My son just had a physical exam, and the doctor examined his testicles. Why is this done?
Testicular exams can make any guy feel a bit awkward or embarrassed, but just like a blood pressure check, they're a normal part of a physical examination.
Doctors check the testicles and the area around them to make sure everything is healthy and developing normally and that there are no problems, such as a hernia, a varicocele, or, in rare cases, a tumor. Teen guys should also learn how to perform testicular self-examinations so they can learn what is normal and what changes might signal a problem.
Reviewed by: Steven Dowshen, MD
Date reviewed: May 2015
|American Academy of Pediatrics (AAP) The AAP is committed to the health and well-being of infants, adolescents, and young adults. The website offers news articles and tips on health for families.|
|Hernia Resource Center This site has information about hernias and hernia repair surgery.|
|Testicular Torsion This emergency condition happens when the spermatic cord gets twisted and cuts off blood supply, causing pain and swelling. Find out what to do in this article for teens.|
|Is It Normal for One Testicle to Be Bigger? Find out what the experts have to say.|
|Why Do I Get an Erection During My Testicular Exam? Find out what the experts have to say.|
|A to Z: Scrotal Pain, Acute A variety of things can cause pain in the scrotum (also called scrotal pain), the pouch-like structure at the base of a boy's penis.|
|A to Z: Varicocele (Scrotal Varices) A varicocele is an enlargement of the veins in the scrotum.|
|Why Does the Doctor Have to Examine My Testicles? Find out what the experts have to say.|
|Hernias Hernias are fairly common in kids and hernia repair is the one of the most common surgeries performed on children.|
|For Boys: Trouble "Down There" Boys might feel embarrassed if they get hurt or have a health problem "down there." Find out more in this article for kids.|
|Testicular Torsion This emergency condition causes extreme genital pain and usually requires surgery to save a boy's testicle. If your son has groin pain, get him to a doctor right away.|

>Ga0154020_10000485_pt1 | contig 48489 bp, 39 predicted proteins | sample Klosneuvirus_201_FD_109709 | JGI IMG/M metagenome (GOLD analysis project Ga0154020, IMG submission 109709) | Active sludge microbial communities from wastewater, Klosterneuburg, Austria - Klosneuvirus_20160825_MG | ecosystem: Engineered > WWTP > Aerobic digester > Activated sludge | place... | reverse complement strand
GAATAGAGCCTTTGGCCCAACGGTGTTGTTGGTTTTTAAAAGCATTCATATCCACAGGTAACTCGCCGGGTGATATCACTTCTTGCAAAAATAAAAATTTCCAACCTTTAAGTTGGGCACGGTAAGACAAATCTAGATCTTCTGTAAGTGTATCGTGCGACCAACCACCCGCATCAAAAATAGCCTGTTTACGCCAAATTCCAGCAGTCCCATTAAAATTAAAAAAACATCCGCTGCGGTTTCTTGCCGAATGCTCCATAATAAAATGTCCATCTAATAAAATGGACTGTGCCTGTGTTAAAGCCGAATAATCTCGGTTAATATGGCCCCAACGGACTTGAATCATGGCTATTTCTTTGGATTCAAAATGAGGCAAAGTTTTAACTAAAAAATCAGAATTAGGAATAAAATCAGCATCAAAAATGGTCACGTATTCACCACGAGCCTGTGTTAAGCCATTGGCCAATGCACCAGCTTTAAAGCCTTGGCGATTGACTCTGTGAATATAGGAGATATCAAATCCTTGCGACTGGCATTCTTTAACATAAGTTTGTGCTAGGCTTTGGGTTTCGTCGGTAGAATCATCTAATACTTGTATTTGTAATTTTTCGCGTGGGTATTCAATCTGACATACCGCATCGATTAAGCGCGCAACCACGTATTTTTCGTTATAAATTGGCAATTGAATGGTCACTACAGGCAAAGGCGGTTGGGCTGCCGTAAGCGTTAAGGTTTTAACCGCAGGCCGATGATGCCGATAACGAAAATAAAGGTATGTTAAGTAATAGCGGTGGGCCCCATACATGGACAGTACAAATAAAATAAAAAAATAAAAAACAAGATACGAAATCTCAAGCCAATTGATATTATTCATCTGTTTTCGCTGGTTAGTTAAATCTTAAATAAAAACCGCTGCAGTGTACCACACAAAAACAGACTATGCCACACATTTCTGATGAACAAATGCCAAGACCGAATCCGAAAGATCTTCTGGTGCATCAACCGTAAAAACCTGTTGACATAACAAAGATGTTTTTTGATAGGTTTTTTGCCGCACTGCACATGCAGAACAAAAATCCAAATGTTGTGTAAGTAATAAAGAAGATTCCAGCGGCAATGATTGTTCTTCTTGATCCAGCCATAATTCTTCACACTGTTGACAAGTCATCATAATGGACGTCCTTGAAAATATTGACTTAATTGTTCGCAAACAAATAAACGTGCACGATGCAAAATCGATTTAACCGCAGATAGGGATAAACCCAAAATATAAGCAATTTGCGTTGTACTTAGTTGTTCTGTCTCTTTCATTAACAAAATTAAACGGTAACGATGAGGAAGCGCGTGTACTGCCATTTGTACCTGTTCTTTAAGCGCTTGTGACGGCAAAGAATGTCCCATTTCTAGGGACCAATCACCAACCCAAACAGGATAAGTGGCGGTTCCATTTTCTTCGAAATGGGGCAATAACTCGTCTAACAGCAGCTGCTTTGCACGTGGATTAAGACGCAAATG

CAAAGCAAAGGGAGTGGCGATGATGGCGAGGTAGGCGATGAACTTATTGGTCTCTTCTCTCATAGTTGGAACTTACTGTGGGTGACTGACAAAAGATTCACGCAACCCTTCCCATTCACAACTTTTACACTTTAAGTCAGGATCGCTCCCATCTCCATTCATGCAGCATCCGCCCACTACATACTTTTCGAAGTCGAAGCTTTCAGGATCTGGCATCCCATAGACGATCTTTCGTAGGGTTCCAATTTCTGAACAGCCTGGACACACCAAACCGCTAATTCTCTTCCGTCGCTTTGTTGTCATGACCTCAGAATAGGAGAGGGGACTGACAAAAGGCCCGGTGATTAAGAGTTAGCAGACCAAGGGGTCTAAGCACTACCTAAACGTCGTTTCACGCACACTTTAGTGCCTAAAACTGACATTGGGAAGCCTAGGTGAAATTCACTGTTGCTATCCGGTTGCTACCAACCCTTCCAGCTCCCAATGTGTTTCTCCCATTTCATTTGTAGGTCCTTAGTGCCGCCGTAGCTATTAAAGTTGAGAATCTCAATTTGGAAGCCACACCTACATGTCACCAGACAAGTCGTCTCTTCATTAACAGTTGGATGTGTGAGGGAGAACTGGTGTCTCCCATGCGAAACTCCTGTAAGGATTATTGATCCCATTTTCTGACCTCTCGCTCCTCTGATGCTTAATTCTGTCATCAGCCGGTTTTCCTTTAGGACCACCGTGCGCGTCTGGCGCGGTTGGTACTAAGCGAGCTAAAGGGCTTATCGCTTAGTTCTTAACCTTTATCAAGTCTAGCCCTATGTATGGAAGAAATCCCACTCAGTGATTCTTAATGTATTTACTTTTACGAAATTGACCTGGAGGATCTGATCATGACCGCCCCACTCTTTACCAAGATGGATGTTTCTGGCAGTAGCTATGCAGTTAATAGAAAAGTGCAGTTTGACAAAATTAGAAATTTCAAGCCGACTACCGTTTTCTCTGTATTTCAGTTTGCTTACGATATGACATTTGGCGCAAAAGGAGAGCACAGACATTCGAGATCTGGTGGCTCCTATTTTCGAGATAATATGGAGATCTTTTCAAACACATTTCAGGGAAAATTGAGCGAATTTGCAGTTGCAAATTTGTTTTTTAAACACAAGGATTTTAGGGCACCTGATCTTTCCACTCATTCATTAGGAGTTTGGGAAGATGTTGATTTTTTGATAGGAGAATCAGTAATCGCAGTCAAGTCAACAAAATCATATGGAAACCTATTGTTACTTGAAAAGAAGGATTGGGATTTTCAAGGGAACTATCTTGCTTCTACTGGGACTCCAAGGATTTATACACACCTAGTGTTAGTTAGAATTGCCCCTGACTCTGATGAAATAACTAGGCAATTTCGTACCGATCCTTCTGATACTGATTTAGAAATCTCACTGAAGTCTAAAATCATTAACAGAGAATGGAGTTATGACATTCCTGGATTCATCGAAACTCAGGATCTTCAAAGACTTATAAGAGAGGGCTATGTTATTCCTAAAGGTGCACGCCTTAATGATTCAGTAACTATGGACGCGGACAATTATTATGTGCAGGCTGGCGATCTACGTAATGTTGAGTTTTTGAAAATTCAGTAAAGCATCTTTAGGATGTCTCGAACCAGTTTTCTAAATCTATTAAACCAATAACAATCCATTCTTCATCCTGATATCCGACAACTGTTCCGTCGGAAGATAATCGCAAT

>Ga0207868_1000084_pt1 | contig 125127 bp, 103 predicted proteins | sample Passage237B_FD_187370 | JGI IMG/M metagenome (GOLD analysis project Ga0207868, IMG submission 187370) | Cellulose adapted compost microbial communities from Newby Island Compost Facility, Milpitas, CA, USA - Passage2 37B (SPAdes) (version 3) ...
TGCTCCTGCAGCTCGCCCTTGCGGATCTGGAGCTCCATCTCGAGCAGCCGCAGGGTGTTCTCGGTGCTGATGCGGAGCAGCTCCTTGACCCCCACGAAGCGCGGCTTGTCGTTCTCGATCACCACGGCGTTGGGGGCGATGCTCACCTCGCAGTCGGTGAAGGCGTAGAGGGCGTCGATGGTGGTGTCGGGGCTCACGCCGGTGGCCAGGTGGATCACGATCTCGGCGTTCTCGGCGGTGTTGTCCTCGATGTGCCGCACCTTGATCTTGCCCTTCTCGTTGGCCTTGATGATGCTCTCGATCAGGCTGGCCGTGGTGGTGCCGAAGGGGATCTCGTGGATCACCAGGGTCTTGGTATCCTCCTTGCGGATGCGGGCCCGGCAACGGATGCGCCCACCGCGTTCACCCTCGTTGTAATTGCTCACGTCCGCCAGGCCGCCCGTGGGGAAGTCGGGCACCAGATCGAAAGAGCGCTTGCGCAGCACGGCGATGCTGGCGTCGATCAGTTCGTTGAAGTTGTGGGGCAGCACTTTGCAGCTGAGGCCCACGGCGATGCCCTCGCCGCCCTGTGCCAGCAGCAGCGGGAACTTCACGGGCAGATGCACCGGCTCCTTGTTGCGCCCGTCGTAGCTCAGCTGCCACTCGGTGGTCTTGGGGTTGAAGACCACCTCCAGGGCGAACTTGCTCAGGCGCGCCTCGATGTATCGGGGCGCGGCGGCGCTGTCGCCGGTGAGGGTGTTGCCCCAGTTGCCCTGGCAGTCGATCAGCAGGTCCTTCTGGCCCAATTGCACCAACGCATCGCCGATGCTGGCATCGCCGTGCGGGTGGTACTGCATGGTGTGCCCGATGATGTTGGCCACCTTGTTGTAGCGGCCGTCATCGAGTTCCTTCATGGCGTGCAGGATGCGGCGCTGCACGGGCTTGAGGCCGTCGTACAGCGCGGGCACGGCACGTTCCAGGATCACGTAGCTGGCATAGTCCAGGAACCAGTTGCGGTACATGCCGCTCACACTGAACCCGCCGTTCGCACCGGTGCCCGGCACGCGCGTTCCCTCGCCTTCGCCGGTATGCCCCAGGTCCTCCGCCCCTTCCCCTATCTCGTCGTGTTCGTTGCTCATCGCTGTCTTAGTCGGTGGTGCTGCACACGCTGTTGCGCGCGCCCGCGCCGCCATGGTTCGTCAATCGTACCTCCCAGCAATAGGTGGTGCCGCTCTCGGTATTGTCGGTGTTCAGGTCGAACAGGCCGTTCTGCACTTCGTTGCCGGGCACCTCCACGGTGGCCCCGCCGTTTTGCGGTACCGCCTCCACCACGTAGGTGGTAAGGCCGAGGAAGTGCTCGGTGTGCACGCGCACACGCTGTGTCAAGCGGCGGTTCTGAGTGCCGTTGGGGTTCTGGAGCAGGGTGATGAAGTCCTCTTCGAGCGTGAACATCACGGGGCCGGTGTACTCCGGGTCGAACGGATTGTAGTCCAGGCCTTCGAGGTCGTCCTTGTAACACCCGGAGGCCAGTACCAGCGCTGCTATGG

|Testicular Injuries Serious testicular injuries are relatively uncommon, but testicular injury can be painful. Read this to find out what steps you can take to protect yourself from injury.|
|Testicular Exams If you're a guy, you may be wondering why the doctor needs to do a testicular exam. Find out in this article.|
|How to Perform a Testicular Self-Examination The testicular self-examination (TSE) is an easy way for guys to check their own testicles to make sure there aren't any unusual lumps or bumps - which are usually the first sign of testicular cancer.|
|Male Reproductive System What makes up a guy's reproductive system and how does it develop? Can anything go wrong? Find the answers to these questions and more in this article.|
|Undescended Testicles Shortly before birth, a boy's testicles usually descend through the inguinal canal into the scrotum. When a testicle doesn't make the move, this is called cryptorchidism.|
|Varicocele A varicocele is an enlargement of the veins in the scrotum. Although there is no way to prevent a varicocele, it usually needs no special treatment.|
|PQ: I have a lump on one of my testicles. What should I do? Find out the answer to this personal question!|
|PQ: One of my testicles hangs lower than the other. What should I do? Find out the answer to this personal question!|
|Male Reproductive System Understanding the male reproductive system, what it does, and problems that can affect it can help you better understand your son's reproductive health.|
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